According to the Indian Sugar Mills Association (ISMA), 491 sugar mills have been in operation till 31 January of the current marketing season, against 447 in the year-ago period.
Third-largest sugar producer Karnataka also reported an increased yield of 34.38 lakh tonne till January.
The country’s 491 sugar mills have together produced 176.83 lakh tonne of the commodity in the first four months of the current sugar season, which started on October 1, against 141 lakh tonne produced in the corresponding period last season. The production is up by around 25%, backed by an increased yield in Maharashtra.
According to the Indian Sugar Mills Association (ISMA), 491 sugar mills have been in operation till 31 January of the current marketing season, against 447 in the year-ago period. Among the states, production in Maharashtra, which had a bad sugar season last year, has increased substantially to 63.80 lakh tonne from 34.64 lakh tonne in the said period, while production in Uttar Pradesh — the country’s leading producer last year — remained slightly lower at 54.43 lakh tonne till January this season, against 54.96 lakh tonne a year ago.
Third-largest sugar producer Karnataka also reported an increased yield of 34.38 lakh tonne till January from 27.94 lakh tonne a year ago, while that of Gujarat stood at 5.55 lakh tonne against 4.87 lakh tonne last year.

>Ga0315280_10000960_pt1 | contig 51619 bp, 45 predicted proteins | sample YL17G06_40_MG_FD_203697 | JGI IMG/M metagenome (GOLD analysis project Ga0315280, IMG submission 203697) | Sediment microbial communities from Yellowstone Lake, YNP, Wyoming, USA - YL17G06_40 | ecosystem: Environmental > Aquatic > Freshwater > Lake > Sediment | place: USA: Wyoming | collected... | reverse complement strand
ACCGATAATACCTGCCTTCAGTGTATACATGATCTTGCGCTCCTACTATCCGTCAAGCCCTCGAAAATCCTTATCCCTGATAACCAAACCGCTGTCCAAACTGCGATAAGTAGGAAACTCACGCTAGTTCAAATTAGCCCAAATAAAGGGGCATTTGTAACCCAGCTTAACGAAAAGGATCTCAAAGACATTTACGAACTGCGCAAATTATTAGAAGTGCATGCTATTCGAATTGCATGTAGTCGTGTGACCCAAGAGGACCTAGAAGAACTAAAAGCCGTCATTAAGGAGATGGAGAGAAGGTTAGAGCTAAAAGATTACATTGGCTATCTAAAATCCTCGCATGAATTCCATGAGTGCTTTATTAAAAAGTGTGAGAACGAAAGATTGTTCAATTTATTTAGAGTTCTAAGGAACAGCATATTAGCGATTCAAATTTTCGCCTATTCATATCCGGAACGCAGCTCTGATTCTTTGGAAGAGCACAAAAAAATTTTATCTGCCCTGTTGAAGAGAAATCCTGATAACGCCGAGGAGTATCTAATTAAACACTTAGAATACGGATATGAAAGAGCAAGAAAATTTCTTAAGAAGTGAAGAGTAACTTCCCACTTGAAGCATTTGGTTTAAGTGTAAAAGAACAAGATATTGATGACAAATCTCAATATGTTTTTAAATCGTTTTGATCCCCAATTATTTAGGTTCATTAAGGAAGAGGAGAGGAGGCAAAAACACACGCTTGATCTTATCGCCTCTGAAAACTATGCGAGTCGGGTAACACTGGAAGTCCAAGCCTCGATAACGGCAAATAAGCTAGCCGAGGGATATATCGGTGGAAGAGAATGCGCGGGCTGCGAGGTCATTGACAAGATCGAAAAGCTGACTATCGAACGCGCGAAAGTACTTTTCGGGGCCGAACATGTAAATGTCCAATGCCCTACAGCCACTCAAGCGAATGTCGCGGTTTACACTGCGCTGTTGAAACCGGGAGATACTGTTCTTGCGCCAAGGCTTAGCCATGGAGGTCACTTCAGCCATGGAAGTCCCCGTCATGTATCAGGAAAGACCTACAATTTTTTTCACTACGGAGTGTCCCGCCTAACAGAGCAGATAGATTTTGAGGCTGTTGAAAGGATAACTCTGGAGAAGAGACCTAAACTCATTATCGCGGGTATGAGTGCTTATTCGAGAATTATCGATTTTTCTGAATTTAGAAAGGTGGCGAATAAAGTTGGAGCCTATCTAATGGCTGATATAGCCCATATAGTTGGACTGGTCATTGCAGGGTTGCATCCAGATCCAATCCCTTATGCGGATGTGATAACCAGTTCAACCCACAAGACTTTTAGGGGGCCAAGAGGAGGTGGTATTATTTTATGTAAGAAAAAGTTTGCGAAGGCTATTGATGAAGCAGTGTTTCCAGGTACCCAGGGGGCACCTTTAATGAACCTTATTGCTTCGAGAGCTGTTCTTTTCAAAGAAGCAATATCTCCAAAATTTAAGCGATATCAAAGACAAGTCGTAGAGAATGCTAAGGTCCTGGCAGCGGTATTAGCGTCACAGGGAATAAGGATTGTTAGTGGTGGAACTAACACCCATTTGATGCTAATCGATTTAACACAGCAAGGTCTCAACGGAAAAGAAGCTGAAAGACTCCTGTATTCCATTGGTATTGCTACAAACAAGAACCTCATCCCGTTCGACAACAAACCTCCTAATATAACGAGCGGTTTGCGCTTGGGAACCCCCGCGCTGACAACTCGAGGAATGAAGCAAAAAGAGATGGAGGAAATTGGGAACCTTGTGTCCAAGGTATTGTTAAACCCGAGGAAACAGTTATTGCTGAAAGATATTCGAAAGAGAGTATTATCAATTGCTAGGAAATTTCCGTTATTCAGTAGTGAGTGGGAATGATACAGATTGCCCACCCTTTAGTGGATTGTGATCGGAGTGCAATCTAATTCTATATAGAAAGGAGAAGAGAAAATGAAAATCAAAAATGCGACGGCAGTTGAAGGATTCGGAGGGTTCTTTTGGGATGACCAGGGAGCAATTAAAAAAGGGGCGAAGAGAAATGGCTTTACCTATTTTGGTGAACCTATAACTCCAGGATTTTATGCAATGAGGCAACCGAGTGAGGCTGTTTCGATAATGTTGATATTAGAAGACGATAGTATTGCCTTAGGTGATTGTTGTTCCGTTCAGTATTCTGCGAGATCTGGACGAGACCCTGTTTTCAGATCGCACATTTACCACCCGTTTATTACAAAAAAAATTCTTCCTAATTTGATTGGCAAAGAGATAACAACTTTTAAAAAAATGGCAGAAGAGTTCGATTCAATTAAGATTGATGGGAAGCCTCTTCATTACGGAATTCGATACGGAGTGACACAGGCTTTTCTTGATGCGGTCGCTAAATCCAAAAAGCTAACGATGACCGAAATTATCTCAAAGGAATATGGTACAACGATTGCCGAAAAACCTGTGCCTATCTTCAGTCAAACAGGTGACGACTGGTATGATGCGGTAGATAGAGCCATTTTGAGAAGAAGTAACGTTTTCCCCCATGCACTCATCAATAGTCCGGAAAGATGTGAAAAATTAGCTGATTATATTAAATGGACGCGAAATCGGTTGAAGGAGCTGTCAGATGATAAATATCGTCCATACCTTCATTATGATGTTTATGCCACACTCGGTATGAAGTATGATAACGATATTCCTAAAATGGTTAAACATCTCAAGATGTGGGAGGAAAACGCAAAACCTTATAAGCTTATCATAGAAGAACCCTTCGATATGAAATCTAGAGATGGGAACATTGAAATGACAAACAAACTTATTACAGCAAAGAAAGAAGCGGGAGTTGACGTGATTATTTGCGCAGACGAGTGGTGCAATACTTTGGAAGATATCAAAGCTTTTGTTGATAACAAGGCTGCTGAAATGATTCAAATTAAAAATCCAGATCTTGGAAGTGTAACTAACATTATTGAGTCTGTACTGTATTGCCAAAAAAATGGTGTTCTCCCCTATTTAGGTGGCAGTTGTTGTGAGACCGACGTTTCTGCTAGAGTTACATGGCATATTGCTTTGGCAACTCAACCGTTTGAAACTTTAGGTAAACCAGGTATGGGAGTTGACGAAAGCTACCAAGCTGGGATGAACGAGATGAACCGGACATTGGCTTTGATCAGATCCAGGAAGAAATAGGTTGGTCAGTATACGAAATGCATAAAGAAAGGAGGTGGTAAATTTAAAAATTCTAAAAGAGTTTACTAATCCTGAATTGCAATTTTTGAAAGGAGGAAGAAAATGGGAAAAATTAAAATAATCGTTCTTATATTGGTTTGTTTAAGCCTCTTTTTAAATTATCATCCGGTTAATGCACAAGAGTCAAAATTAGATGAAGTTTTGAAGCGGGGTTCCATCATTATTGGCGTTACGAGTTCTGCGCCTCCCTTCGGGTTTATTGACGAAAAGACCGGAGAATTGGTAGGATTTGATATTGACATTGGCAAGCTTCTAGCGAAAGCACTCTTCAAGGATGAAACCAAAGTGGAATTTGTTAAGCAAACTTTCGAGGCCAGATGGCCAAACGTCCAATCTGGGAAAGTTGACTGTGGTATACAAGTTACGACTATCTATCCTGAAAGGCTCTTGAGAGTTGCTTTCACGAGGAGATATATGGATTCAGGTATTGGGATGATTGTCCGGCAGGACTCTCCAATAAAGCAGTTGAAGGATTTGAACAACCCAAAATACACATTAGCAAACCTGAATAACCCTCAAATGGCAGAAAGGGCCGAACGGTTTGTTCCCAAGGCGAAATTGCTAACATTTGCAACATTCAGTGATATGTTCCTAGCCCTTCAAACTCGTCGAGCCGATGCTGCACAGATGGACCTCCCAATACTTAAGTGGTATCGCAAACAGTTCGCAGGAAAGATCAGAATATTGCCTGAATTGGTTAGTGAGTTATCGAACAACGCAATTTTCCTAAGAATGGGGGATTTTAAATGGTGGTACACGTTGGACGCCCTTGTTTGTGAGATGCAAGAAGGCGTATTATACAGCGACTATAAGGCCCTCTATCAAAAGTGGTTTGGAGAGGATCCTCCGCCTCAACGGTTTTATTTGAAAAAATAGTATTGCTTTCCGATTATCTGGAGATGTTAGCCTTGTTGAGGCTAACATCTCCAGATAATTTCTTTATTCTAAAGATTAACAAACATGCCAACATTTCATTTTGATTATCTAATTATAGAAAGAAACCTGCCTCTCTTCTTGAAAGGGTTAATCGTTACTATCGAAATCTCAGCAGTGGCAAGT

“In Tamil Nadu, Andhra Pradesh and Telangana, 37 sugar mills are in operation and have produced 3.56 lakh tonne as on January 31, as compared to 4.39 lakh tonne produced by 39 sugar mills in the corresponding period last season. The remaining states of Bihar, Uttarakhand, Punjab, Haryana, Madhya Pradesh, Chhattisgarh, Rajasthan, Odisha have collectively produced 15.11 lakh tonne of sugar,” the ISMA statement said, adding that the sales during the October-December period of the ongoing marketing season are reported to be more or less similar to that of the last year at around 6.75 million tonne.
Welcoming the Budget proposals, ISMA said the increase in import duty on denatured ethyl alcohol from 2.5% to 5% would make inward shipments costlier by around Rs 1 per litre at the current global rates, which, in turn, would increase the demand for domestic molasses and alcohol produced by the Indian sugar industry and grain-based distilleries, giving better returns. This will ensure better payments to the Indian sugarcane and grain farmers, it said.
“The Budget also talks of encouraging renewable energy, clean air as well as emphasises a lot on encouraging Indian agriculture. This will give further boost to the ethanol production from sugarcane and surplus grains and maize, because ethanol-blended petrol reduces vehicular pollution and directly improves air quality. It would directly benefit the Indian farmers,” it said.
“Overall, the Indian sugar industry welcomes the various steps taken by the government to financially help the industry and the sugarcane farmers,” ISMA said.
The industry body also requested the government to extend all those benefits and incentives proposed to be given to other sectors — which contribute toward improving air quality and increasing renewable energy production in the country — to the sugar industry and distilleries that produce and supply ethanol for blending with petrol.